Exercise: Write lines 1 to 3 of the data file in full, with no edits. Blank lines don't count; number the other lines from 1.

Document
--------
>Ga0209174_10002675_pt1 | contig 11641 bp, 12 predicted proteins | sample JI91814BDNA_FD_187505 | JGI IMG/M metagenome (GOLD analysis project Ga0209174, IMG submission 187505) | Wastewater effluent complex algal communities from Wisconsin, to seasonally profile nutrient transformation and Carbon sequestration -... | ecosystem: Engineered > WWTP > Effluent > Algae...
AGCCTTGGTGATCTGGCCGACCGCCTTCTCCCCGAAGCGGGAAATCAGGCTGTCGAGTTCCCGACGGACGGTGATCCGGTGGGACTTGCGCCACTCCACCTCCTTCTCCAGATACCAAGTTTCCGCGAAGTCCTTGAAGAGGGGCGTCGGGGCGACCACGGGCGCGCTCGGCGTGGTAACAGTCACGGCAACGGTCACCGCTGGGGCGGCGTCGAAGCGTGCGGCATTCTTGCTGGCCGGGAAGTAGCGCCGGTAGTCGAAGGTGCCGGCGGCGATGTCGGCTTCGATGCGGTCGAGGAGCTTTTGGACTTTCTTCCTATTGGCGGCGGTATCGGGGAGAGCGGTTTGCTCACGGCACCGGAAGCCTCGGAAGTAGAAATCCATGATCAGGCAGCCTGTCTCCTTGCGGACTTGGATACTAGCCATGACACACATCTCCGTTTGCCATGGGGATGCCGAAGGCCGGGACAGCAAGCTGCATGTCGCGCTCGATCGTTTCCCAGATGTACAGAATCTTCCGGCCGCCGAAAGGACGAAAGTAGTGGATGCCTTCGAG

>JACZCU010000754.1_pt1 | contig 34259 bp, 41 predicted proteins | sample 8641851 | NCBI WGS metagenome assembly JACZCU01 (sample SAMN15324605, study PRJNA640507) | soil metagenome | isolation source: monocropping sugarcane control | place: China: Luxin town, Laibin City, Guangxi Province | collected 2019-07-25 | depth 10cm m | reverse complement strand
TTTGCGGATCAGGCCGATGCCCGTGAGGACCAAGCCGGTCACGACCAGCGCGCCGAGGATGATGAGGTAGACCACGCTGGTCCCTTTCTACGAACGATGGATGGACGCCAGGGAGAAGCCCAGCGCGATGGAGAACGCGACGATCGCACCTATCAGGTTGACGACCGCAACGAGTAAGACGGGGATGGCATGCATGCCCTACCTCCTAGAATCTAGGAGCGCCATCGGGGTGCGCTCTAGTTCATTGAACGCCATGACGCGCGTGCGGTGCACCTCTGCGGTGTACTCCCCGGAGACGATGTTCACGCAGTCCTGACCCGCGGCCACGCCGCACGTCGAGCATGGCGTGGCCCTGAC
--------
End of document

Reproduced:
>Ga0209174_10002675_pt1 | contig 11641 bp, 12 predicted proteins | sample JI91814BDNA_FD_187505 | JGI IMG/M metagenome (GOLD analysis project Ga0209174, IMG submission 187505) | Wastewater effluent complex algal communities from Wisconsin, to seasonally profile nutrient transformation and Carbon sequestration -... | ecosystem: Engineered > WWTP > Effluent > Algae...
AGCCTTGGTGATCTGGCCGACCGCCTTCTCCCCGAAGCGGGAAATCAGGCTGTCGAGTTCCCGACGGACGGTGATCCGGTGGGACTTGCGCCACTCCACCTCCTTCTCCAGATACCAAGTTTCCGCGAAGTCCTTGAAGAGGGGCGTCGGGGCGACCACGGGCGCGCTCGGCGTGGTAACAGTCACGGCAACGGTCACCGCTGGGGCGGCGTCGAAGCGTGCGGCATTCTTGCTGGCCGGGAAGTAGCGCCGGTAGTCGAAGGTGCCGGCGGCGATGTCGGCTTCGATGCGGTCGAGGAGCTTTTGGACTTTCTTCCTATTGGCGGCGGTATCGGGGAGAGCGGTTTGCTCACGGCACCGGAAGCCTCGGAAGTAGAAATCCATGATCAGGCAGCCTGTCTCCTTGCGGACTTGGATACTAGCCATGACACACATCTCCGTTTGCCATGGGGATGCCGAAGGCCGGGACAGCAAGCTGCATGTCGCGCTCGATCGTTTCCCAGATGTACAGAATCTTCCGGCCGCCGAAAGGACGAAAGTAGTGGATGCCTTCGAG

>JACZCU010000754.1_pt1 | contig 34259 bp, 41 predicted proteins | sample 8641851 | NCBI WGS metagenome assembly JACZCU01 (sample SAMN15324605, study PRJNA640507) | soil metagenome | isolation source: monocropping sugarcane control | place: China: Luxin town, Laibin City, Guangxi Province | collected 2019-07-25 | depth 10cm m | reverse complement strand